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I'm currently working on a game which renders a textured sphere (representing Earth) and cubes representing player models (which will be implemented later).

When a user clicks a point on the sphere, the cube is translated from the origin (0,0,0) (which is also the center of the sphere) to the point on the surface of the sphere.

The problem is that I want the cube to rotate so as to sit with it's base flat on the sphere's surface (as opposed to just translating the cube).

What the best way is to calculate the rotation matrices about each axis in order to achieve this effect?

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1 Answer

This is the same calculation as you'd perform to make a "lookat" matrix.

In this form, you would use the normalised point on the sphere as one axis (often used as the 'Z' axis), and then make the other two as perpendicular vectors to that. Typically to do that you choose some arbitrary 'up' axis, which needs to not be parallel to your first axis, and then use two cross-products. First you cross 'Z' and 'Up' to make an 'X' axis, and then you cross the 'X' and 'Z' axes to make a 'Y' axis.

The X, Y, and Z axes (normalised) form a rotation matrix which will orient the cube to the surface normal of the sphere. Then just translate it to the surface point.

The basic idea in GL is this:

float x_axis[3];
float y_axis[3];
float z_axis[3]; // This is the point on sphere, normalised

x_axis = cross(z_axis, up);
normalise(x_axis);
y_axis = cross(z_axis, x_axis);

DrawSphere();

float mat[16] = {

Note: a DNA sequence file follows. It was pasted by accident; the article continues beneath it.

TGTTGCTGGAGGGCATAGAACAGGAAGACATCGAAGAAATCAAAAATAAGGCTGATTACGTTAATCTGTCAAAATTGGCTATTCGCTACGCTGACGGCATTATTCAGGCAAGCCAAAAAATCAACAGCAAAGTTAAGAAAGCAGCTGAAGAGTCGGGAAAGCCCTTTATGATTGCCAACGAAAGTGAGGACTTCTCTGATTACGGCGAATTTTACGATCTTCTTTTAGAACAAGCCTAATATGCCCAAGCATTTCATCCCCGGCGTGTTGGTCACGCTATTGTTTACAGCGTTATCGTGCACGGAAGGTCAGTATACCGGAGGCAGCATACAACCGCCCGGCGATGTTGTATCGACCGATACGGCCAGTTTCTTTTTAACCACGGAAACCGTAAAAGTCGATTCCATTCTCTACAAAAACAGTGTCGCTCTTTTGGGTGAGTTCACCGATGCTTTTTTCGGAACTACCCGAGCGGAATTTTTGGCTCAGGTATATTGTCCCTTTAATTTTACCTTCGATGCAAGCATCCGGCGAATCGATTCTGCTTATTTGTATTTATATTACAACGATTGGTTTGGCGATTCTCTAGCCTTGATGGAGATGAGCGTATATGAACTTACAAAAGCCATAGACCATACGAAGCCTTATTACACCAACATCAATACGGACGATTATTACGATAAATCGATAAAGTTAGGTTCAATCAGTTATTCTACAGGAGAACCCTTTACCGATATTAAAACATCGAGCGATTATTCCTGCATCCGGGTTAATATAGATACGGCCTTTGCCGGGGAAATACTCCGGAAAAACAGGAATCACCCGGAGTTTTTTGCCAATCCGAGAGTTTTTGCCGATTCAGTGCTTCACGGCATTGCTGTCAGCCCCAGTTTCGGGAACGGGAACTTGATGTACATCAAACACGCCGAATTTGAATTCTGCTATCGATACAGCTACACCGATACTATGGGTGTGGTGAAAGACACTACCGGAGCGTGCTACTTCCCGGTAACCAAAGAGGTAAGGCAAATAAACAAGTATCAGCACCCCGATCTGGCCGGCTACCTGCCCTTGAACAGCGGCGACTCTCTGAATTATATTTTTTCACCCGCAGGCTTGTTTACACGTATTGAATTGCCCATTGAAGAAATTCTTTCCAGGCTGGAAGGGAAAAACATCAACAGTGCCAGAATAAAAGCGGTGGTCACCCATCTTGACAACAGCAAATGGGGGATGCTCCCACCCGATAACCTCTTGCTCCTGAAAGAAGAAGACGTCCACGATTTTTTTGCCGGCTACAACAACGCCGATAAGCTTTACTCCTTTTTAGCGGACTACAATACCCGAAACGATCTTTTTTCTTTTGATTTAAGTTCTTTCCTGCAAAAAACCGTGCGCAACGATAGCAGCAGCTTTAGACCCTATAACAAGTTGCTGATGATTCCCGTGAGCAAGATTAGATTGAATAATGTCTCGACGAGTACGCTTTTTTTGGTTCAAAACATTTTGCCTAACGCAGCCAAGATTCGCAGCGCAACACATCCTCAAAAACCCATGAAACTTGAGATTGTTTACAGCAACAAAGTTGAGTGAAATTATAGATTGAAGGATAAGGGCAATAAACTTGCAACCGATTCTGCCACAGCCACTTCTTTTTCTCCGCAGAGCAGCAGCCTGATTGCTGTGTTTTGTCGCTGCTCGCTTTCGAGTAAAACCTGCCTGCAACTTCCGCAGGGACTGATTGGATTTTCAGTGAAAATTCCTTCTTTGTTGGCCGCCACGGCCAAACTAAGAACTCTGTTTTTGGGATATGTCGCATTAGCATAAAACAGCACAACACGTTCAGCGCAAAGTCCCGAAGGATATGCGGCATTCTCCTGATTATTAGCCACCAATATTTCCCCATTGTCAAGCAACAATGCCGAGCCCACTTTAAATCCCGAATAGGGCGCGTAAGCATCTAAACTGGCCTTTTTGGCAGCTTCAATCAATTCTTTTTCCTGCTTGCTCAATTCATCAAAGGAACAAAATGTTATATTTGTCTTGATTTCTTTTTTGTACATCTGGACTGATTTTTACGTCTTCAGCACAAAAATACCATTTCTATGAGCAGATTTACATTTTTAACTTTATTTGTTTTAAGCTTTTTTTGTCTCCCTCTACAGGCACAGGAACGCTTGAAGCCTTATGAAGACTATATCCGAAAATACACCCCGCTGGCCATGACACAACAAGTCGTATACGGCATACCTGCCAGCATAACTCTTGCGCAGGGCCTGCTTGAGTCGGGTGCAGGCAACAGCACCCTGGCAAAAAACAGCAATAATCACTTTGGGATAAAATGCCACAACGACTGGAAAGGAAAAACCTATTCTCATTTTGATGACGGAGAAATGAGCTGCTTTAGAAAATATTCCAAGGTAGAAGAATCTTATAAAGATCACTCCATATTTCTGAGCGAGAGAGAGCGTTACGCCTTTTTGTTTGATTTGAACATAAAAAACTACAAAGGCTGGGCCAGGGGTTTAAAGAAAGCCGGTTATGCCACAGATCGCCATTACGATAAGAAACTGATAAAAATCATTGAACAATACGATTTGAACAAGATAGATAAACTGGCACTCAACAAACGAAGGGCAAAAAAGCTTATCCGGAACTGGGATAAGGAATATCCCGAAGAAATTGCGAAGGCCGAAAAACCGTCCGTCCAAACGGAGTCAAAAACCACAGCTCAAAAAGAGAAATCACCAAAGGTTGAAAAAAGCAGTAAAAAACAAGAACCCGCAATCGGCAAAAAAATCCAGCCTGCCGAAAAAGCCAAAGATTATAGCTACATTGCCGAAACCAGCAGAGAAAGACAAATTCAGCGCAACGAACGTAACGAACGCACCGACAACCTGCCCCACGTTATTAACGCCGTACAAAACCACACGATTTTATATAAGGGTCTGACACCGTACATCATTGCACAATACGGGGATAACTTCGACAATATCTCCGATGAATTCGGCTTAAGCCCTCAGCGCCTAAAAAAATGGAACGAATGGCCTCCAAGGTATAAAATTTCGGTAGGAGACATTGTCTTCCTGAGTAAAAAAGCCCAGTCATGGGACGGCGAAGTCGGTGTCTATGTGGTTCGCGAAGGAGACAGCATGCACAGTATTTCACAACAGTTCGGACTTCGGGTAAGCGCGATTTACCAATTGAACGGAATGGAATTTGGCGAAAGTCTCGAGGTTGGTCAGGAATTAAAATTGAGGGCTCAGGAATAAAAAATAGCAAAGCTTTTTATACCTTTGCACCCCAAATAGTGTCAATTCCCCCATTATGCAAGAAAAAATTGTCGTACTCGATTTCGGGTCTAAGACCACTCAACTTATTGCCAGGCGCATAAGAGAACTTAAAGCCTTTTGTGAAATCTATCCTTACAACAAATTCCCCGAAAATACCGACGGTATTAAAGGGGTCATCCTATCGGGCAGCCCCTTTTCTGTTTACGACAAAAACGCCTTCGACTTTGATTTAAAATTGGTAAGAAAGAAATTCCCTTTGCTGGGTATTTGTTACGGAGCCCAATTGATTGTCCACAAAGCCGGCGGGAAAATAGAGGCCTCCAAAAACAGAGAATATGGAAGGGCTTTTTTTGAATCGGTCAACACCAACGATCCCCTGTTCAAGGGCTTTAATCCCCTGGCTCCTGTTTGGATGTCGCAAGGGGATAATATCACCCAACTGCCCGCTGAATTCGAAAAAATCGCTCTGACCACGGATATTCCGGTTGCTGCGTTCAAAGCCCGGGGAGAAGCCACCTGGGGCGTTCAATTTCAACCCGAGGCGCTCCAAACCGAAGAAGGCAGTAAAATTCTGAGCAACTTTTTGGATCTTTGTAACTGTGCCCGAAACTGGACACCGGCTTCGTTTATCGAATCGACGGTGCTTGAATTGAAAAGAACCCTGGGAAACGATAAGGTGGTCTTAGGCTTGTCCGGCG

x_axis[0],x_axis[1],x_axis[2],0,
    y_axis[0],y_axis[1],y_axis[2],0,
    z_axis[0],z_axis[1],z_axis[2],0,
    (sphereRad + cubeSize) * z_axis[0], (sphereRad + cubeSize) * z_axis[1], (sphereRad + cubeSize) * z_axis[2], 1 };

glMultMatrixf(mat);

DrawCube();

Where z_axis[] is the normalised point on the sphere, x_axis[] is the normalised cross-product of that vector with the arbitrary 'up' vector, and y_axis[] is the normalised cross-product of the other two axes. sphereRad and cubeSize are the sizes of the sphere and cube - I'm assuming both shapes are centred on their local coordinate origin.

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Thanks for the quick and detailed response! I understand how you generate the X, Y and Z axes now but I'm not sure I understand how they form a rotation matrix? Do we need to calculate the angle from the original 'Up' vector to the new axis and then apply the same logic to calculate the other rotations, or is it a case of generating one matrix that does this for you? –  user2033614 Feb 1 '13 at 21:15
    
Please could you give an quick example with a point on the surface as a vector and show how to derive the final rotation matrix? –  user2033614 Feb 1 '13 at 21:20
    
@user2033614 You don't need to calculate any angles at all, just basic vector operations. I've added some pseudo-code. –  JasonD Feb 1 '13 at 22:11
    
Thank you so much! It is much clearer now (I would up-vote but you need 15 reputation apparently - I'm sure others will though!). –  user2033614 Feb 1 '13 at 22:44
    
Ok, I now have it with the correct orientation on the sphere -- only trouble is that it renders the cube 'flattened' and I am not sure why. Could it be something wrong in the rotation matrix? –  user2033614 Feb 1 '13 at 23:04
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